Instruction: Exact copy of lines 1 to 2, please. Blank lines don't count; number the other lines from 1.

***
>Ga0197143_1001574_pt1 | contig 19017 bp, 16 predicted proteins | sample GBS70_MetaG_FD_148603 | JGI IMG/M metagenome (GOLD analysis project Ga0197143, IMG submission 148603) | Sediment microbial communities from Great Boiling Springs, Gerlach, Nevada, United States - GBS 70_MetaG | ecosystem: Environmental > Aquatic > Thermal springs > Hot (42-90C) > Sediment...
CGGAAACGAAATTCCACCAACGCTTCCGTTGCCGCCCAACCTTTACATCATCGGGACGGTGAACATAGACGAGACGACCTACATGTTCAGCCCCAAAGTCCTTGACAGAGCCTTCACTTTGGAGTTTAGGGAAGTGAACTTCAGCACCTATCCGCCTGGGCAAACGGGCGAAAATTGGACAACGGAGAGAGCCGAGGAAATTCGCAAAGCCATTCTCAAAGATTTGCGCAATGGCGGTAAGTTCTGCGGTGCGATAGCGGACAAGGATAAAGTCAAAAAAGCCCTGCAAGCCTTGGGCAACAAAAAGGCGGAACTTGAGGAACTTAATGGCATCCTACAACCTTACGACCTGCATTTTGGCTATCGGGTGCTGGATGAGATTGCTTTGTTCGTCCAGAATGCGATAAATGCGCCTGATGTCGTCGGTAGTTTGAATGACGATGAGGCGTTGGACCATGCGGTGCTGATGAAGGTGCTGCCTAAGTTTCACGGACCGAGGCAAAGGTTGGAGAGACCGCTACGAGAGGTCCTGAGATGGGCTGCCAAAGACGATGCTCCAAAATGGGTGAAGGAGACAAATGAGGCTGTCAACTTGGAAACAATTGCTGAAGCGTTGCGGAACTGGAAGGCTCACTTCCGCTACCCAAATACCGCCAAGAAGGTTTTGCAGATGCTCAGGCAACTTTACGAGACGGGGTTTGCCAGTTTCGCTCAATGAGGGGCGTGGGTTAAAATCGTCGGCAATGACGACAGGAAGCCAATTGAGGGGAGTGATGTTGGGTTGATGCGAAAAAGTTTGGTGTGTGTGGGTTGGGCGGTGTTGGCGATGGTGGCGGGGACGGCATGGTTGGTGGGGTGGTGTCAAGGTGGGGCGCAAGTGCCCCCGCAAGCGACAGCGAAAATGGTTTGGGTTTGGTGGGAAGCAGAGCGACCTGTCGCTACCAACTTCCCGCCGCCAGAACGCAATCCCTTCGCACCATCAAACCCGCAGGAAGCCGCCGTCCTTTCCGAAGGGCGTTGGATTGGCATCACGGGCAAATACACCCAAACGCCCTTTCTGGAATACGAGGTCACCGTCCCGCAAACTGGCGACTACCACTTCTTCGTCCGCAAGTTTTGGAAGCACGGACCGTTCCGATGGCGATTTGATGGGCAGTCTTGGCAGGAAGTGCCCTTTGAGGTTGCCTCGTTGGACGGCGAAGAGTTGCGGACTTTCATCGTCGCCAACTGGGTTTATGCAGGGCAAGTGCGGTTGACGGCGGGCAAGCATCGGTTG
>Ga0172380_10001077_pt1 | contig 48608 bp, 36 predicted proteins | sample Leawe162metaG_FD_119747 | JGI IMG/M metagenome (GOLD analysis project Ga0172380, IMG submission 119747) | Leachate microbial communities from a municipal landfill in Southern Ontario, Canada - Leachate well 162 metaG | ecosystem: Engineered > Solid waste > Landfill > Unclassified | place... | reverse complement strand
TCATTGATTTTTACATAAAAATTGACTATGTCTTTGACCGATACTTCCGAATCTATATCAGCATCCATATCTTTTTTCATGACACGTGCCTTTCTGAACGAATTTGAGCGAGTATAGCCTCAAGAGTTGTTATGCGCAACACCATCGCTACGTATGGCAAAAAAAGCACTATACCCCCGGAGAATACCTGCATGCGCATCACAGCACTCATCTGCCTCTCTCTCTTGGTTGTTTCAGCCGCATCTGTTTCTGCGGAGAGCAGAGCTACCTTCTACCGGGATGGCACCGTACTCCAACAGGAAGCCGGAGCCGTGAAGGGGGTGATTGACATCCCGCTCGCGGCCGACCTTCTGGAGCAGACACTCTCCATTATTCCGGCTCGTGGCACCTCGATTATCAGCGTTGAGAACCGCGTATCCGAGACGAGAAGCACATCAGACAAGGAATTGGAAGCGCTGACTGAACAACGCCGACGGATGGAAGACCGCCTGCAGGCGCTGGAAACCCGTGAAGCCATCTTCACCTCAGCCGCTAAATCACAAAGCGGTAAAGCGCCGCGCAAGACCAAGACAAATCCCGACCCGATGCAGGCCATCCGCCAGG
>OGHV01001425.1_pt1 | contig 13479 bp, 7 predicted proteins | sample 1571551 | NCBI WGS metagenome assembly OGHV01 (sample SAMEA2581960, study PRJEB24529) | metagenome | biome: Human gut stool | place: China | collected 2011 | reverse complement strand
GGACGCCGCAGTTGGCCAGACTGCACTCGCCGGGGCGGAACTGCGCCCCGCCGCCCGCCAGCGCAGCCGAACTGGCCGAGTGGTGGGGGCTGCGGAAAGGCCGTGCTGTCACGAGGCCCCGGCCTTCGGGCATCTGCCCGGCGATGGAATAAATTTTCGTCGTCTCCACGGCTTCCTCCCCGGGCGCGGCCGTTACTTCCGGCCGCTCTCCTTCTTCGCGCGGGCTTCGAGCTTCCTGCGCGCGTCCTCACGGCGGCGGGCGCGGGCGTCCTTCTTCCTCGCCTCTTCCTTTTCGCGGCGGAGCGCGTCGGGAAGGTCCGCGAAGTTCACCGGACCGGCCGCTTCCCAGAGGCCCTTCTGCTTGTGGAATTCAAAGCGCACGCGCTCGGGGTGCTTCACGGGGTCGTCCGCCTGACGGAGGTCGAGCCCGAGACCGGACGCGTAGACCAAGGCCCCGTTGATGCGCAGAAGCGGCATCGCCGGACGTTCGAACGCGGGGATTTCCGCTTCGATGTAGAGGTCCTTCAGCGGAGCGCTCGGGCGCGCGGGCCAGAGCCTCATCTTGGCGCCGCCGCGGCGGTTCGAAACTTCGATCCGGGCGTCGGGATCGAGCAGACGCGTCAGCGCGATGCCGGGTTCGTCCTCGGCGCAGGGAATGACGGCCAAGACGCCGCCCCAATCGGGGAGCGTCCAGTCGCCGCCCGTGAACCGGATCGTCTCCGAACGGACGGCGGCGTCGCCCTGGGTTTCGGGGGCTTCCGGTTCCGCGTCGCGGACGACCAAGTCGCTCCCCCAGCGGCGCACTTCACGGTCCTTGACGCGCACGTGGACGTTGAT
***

>Ga0197143_1001574_pt1 | contig 19017 bp, 16 predicted proteins | sample GBS70_MetaG_FD_148603 | JGI IMG/M metagenome (GOLD analysis project Ga0197143, IMG submission 148603) | Sediment microbial communities from Great Boiling Springs, Gerlach, Nevada, United States - GBS 70_MetaG | ecosystem: Environmental > Aquatic > Thermal springs > Hot (42-90C) > Sediment...
CGGAAACGAAATTCCACCAACGCTTCCGTTGCCGCCCAACCTTTACATCATCGGGACGGTGAACATAGACGAGACGACCTACATGTTCAGCCCCAAAGTCCTTGACAGAGCCTTCACTTTGGAGTTTAGGGAAGTGAACTTCAGCACCTATCCGCCTGGGCAAACGGGCGAAAATTGGACAACGGAGAGAGCCGAGGAAATTCGCAAAGCCATTCTCAAAGATTTGCGCAATGGCGGTAAGTTCTGCGGTGCGATAGCGGACAAGGATAAAGTCAAAAAAGCCCTGCAAGCCTTGGGCAACAAAAAGGCGGAACTTGAGGAACTTAATGGCATCCTACAACCTTACGACCTGCATTTTGGCTATCGGGTGCTGGATGAGATTGCTTTGTTCGTCCAGAATGCGATAAATGCGCCTGATGTCGTCGGTAGTTTGAATGACGATGAGGCGTTGGACCATGCGGTGCTGATGAAGGTGCTGCCTAAGTTTCACGGACCGAGGCAAAGGTTGGAGAGACCGCTACGAGAGGTCCTGAGATGGGCTGCCAAAGACGATGCTCCAAAATGGGTGAAGGAGACAAATGAGGCTGTCAACTTGGAAACAATTGCTGAAGCGTTGCGGAACTGGAAGGCTCACTTCCGCTACCCAAATACCGCCAAGAAGGTTTTGCAGATGCTCAGGCAACTTTACGAGACGGGGTTTGCCAGTTTCGCTCAATGAGGGGCGTGGGTTAAAATCGTCGGCAATGACGACAGGAAGCCAATTGAGGGGAGTGATGTTGGGTTGATGCGAAAAAGTTTGGTGTGTGTGGGTTGGGCGGTGTTGGCGATGGTGGCGGGGACGGCATGGTTGGTGGGGTGGTGTCAAGGTGGGGCGCAAGTGCCCCCGCAAGCGACAGCGAAAATGGTTTGGGTTTGGTGGGAAGCAGAGCGACCTGTCGCTACCAACTTCCCGCCGCCAGAACGCAATCCCTTCGCACCATCAAACCCGCAGGAAGCCGCCGTCCTTTCCGAAGGGCGTTGGATTGGCATCACGGGCAAATACACCCAAACGCCCTTTCTGGAATACGAGGTCACCGTCCCGCAAACTGGCGACTACCACTTCTTCGTCCGCAAGTTTTGGAAGCACGGACCGTTCCGATGGCGATTTGATGGGCAGTCTTGGCAGGAAGTGCCCTTTGAGGTTGCCTCGTTGGACGGCGAAGAGTTGCGGACTTTCATCGTCGCCAACTGGGTTTATGCAGGGCAAGTGCGGTTGACGGCGGGCAAGCATCGGTTG